Why Do Some CAHs Close Their Skilled Nursing Facility Services While Others Retain Them? (Briefing Paper #32)

Publication Date: Dec 2012
Author(s): Gale J, Croll ZT, Coburn AF, Gregg W
Research Center(s): Maine
Project: Understanding the Community Benefit and Safety Net Activities of Critical Access and Other Rural Hospitals
Topic(s): Health Care Services

Variations in reimbursement policies and swing bed use suggest that the incentives influencing the decisions of CAHs regarding their Skilled Nursing Facility (SNF) units may differ from those of urban hospitals. Based on a review of the literature and conversations with members of the Flex Monitoring Team’s Expert Work Group, we expected the financial decision regarding SNF unit operation to be more complex for CAHs than for PPS hospitals largely because the decision involves the profitability of a PPS-reimbursed SNF within a cost-based facility. In the case of the CAH, the indirect and facility costs associated with operating a PPS-reimbursed SNF unit must be subtracted from the cost base of the cost-reimbursed acute care services thereby reducing reimbursement for those services. We also expected that the availability of swing beds (which can be used effectively to manage acute care length of stay issues without compromising acute care reimbursement) would be a significant factor in decisions to close SNF units. We identified other factors that might influence a CAH’s decision to retain a SNF unit including: the need for an alternative to swing beds to manage length of stay issues for CAHs with consistently high acute care census levels; community need and preference (which might be particularly important for municipal and county-owned hospitals); and limitations on SNF unit closure imposed by state Certificate of Need regulations. Among the potential factors influencing a CAH’s decision to close or retains its SNF units, only the latter factor (i.e., the influence of Certificate of Need regulations) was not supported by our study.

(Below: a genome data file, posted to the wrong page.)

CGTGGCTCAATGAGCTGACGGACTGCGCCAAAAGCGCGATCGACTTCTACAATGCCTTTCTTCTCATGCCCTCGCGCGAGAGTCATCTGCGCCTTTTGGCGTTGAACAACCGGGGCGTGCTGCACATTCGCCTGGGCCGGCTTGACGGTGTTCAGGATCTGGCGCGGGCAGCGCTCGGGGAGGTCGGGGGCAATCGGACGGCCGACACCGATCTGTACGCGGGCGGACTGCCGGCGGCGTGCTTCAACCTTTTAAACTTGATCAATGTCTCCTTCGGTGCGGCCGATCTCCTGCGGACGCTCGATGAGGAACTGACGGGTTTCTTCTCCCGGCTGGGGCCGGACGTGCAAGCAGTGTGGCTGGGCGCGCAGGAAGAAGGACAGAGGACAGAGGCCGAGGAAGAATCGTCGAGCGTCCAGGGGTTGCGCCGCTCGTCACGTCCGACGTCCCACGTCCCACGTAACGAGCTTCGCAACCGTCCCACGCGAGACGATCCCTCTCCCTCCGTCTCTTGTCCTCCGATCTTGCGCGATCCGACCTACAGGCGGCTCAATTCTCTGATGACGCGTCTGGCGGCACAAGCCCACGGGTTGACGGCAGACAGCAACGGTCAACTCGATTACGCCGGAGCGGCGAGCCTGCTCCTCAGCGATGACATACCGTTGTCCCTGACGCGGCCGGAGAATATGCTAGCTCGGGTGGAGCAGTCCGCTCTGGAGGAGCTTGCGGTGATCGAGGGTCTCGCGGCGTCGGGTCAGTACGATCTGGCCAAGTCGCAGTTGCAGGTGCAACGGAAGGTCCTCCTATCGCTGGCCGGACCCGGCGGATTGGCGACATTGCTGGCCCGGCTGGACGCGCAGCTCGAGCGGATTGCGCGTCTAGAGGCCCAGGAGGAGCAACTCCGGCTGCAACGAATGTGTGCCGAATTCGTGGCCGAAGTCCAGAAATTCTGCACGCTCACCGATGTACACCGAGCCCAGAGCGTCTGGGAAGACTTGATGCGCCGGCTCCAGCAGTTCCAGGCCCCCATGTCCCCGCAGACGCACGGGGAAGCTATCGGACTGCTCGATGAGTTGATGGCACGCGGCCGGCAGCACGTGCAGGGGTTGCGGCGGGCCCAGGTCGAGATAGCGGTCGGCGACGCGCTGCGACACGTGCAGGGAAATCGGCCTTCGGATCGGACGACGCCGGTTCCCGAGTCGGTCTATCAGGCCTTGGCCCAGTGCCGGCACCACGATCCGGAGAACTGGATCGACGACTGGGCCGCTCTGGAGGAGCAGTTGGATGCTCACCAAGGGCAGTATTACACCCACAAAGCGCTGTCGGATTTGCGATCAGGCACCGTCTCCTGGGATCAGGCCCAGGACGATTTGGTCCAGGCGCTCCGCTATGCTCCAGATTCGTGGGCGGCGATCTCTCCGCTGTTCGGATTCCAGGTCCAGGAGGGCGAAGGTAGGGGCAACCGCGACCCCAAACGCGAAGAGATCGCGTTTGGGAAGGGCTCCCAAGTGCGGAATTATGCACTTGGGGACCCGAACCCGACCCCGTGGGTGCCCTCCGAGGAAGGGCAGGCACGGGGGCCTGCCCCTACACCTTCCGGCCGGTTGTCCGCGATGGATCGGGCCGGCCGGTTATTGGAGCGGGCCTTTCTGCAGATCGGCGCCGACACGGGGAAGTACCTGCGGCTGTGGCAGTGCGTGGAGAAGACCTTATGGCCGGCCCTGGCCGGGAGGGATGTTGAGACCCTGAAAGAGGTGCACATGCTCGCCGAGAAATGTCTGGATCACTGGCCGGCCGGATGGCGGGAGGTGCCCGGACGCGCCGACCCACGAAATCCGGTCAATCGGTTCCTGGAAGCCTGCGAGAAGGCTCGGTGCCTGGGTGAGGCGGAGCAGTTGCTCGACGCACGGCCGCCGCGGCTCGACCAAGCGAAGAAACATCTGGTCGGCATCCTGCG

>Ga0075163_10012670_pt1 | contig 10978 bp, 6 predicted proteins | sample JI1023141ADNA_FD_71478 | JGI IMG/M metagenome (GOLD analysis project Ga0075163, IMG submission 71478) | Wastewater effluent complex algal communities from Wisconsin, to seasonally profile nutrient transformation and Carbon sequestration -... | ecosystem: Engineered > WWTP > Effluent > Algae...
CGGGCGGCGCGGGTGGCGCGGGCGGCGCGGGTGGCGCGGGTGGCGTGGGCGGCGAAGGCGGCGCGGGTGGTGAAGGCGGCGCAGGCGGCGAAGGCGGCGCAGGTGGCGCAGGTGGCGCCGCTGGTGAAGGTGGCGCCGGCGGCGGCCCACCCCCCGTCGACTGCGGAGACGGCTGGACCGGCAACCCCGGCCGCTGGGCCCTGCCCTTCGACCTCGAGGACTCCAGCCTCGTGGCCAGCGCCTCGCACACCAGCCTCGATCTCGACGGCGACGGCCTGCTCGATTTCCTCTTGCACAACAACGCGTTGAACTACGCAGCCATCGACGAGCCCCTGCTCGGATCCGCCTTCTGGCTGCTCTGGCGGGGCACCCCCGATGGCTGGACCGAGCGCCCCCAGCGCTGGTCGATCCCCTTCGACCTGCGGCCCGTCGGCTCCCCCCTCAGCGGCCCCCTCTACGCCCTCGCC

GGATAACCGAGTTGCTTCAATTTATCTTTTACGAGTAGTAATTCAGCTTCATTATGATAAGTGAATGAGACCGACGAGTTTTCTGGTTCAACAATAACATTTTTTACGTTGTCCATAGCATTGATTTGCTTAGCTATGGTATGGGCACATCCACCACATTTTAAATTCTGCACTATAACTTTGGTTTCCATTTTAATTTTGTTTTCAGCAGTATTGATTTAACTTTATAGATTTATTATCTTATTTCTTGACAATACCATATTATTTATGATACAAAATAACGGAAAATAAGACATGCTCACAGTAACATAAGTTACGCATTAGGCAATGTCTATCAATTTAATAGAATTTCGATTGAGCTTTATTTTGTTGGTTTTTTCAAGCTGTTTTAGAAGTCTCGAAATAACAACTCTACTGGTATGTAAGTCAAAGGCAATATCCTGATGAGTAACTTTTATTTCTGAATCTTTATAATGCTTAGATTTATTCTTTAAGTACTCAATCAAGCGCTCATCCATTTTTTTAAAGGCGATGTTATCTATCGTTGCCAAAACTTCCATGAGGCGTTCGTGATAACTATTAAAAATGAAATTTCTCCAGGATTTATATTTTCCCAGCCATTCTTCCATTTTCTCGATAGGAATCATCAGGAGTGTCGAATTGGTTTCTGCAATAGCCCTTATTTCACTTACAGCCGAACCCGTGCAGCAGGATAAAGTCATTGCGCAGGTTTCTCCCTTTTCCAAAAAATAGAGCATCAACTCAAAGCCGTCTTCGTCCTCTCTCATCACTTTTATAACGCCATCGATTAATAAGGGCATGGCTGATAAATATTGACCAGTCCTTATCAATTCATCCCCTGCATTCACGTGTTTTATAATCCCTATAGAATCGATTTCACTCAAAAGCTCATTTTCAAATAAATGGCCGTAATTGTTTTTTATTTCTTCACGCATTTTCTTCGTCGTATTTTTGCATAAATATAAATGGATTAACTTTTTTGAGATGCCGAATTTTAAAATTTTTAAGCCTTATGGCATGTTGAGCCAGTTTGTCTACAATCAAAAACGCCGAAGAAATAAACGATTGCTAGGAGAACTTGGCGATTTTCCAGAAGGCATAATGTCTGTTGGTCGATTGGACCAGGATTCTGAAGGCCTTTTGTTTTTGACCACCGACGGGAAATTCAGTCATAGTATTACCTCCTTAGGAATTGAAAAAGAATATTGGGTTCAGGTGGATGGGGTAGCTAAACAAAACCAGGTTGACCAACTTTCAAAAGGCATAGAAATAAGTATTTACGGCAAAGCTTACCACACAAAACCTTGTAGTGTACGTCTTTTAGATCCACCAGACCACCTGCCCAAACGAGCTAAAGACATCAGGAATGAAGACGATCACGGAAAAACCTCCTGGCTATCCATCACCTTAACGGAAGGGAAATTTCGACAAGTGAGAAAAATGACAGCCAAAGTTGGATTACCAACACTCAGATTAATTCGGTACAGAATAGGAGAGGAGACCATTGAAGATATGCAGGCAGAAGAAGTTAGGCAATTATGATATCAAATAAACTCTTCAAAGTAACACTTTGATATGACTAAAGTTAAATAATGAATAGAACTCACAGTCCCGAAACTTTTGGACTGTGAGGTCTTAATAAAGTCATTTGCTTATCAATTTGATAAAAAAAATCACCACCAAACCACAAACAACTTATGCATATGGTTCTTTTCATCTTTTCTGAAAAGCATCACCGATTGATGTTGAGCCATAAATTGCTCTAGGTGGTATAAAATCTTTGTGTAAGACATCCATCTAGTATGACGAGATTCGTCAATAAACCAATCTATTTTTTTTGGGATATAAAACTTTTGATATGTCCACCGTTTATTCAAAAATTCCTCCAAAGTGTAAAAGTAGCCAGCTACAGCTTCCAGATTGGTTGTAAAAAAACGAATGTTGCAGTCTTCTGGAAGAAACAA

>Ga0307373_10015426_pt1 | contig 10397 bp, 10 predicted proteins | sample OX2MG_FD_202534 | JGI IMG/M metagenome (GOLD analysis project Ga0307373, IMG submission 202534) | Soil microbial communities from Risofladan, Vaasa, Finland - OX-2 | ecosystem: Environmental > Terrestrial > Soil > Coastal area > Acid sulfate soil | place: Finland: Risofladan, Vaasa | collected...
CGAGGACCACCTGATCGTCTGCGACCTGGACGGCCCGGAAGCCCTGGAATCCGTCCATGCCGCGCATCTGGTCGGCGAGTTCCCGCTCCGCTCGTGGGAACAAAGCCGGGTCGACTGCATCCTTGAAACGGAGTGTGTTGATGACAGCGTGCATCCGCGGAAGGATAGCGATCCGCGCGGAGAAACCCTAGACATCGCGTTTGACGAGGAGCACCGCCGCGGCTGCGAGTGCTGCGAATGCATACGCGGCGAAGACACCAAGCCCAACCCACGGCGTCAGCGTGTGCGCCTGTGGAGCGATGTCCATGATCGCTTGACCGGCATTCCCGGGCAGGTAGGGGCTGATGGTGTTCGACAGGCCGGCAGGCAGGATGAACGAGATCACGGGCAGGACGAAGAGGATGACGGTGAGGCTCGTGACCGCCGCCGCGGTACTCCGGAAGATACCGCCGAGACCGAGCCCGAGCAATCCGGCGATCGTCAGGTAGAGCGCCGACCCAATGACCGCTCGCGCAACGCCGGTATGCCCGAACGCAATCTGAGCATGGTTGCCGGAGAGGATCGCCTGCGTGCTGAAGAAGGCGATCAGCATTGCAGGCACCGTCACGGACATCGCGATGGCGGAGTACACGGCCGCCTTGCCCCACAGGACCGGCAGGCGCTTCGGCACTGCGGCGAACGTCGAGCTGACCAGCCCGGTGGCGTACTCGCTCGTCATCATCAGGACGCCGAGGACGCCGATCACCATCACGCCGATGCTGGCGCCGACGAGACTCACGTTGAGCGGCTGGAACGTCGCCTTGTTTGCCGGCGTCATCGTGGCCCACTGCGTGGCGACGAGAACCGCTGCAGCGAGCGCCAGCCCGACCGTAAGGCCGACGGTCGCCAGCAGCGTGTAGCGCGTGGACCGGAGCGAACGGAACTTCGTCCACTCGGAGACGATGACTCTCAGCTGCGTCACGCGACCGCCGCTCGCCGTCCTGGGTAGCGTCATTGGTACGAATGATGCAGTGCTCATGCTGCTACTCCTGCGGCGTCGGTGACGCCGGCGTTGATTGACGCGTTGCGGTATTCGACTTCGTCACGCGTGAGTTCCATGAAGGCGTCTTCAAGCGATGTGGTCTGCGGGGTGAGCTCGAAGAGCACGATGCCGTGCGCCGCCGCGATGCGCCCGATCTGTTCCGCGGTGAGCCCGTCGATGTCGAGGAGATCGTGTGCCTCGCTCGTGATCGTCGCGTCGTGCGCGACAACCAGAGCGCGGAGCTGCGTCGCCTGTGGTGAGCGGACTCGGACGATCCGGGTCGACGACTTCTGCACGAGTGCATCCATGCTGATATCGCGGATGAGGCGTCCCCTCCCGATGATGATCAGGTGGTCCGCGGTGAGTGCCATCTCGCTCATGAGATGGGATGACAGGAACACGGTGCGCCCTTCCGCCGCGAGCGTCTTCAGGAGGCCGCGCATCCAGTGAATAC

We interviewed 20 CAHs operating in eleven states, including 11 hospitals that had closed their SNF units and 9 that continued to operate their services. This report discusses our findings in detail; there is also a policy brief which highlights the same findings.

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